• Use the data mined from the above to demonstrate, more robust models that can be built to better quantify this unpredictable risk and its future impact on profitability, particularly with regard to disability income products.


Ronald Richman, Karen Muyengwa, Nikita Harilal, Rowald Van Der Walt

Presentation with Paper

October 26, 2022, 1:15 PM – 2:15 PM

Relevant practice area: Short Term Insurance     

Suggested audience knowledge level:  Intermediate

Abstract: Methods for estimating the reserve risk of incurred but not reported provisions are usually based on the assumption that these provisions were calculated using the chain ladder method. Thus, in practice, these methods relate to various ways of quantifying the prediction error of the chain ladder estimates, often the bootstrap procedure of England and Verall (2011) for Mack’s chain ladder method. On the other hand, IBNR estimates are often quantified using exposure-based methods such as the Bornhuetter-Ferguson or Cape Cod methods. We define bootstrap procedures for the Cape Cod method, show how these can be applied and how the results compare to more established methods used in practice. We consider which of the methods are more appropriate for use in reserve risk estimation under Solvency II and accounting estimates in the context of IFRS 17, with a focus on stability and realism of the results. Finally, we provide R code to reproduce these methods on representative data.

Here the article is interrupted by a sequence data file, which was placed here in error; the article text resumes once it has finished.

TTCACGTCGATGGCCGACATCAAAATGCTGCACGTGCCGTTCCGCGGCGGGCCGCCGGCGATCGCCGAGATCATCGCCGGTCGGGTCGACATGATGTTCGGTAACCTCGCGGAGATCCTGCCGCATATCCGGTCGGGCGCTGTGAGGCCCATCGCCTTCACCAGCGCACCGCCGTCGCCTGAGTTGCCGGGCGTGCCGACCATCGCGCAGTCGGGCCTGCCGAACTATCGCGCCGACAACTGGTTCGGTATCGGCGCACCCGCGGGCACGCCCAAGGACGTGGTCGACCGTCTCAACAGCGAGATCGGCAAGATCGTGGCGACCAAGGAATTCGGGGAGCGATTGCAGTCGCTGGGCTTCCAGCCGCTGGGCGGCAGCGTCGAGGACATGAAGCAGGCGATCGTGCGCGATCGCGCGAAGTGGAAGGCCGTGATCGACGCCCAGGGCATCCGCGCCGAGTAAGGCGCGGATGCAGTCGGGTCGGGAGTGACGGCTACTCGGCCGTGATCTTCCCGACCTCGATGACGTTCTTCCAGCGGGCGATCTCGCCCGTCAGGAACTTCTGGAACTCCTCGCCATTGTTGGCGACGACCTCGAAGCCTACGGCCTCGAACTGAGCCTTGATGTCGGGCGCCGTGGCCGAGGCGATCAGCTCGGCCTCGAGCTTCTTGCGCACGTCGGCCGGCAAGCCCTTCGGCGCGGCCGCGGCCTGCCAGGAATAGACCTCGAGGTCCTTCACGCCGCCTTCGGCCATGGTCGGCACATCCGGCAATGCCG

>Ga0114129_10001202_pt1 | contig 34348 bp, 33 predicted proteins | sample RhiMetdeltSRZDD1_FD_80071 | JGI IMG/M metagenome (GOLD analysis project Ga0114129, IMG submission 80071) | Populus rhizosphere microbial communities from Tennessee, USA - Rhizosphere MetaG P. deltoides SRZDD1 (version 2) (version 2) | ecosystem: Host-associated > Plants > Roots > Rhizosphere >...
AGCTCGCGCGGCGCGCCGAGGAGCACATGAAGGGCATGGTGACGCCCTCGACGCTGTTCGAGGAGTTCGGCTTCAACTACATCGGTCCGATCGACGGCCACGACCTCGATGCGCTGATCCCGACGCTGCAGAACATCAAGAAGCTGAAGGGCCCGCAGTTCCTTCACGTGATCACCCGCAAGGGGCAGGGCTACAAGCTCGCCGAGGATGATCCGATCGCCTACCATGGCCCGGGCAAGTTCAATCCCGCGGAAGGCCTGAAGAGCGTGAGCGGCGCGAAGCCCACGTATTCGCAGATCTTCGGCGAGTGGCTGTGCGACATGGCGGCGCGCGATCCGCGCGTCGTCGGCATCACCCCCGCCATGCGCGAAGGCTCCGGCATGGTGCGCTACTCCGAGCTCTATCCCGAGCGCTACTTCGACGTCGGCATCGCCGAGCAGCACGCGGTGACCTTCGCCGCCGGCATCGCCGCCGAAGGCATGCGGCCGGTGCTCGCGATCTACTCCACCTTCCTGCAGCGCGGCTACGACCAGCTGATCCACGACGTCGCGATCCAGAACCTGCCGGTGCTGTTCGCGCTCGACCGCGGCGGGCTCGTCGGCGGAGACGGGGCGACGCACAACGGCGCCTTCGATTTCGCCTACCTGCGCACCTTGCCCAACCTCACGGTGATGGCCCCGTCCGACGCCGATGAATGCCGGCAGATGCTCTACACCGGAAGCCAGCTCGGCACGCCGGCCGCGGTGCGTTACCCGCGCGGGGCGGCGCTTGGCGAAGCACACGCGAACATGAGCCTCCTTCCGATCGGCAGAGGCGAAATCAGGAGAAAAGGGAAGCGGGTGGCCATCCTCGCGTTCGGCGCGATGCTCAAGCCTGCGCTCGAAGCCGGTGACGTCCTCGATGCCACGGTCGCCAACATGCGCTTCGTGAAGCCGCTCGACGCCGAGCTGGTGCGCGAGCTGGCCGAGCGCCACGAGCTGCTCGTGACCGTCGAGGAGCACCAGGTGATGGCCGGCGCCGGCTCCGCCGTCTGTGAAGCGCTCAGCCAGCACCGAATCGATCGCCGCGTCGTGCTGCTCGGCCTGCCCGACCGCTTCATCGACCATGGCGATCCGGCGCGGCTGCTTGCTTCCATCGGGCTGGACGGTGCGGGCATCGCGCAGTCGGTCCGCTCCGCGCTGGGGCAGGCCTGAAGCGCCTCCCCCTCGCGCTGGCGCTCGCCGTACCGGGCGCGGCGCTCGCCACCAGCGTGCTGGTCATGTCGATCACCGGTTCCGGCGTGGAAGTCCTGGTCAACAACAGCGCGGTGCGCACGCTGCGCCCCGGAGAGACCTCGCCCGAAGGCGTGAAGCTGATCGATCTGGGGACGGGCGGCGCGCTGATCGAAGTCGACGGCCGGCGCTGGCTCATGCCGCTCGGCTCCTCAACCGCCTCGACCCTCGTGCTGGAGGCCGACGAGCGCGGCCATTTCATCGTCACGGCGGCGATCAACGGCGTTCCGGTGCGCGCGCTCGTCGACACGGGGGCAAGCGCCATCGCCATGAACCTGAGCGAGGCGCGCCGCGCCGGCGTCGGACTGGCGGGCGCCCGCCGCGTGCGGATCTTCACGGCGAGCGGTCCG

Keywords: Incurred But Not Reported (IBNR), bootstrapping, Cape-Cod, Chain ladder, Bornhuetter-Ferguson, reserving, IFRS 17, uncertainty estimation, reserve risk

Practical Outcomes:

  1. Appreciate the mechanics of the Cape-Cod reserving method.
  2. Understand how to perform Cape-Cod bootstrap.
  3. Appreciate the pros and cons of the different bootstrap methodologies.
  4. Understand the use of the methodology under IFRS 17 and considerations under SAM.


Ronald Richman

Presentation with Paper

October 26, 2022,10:15 AM – 11:15 AM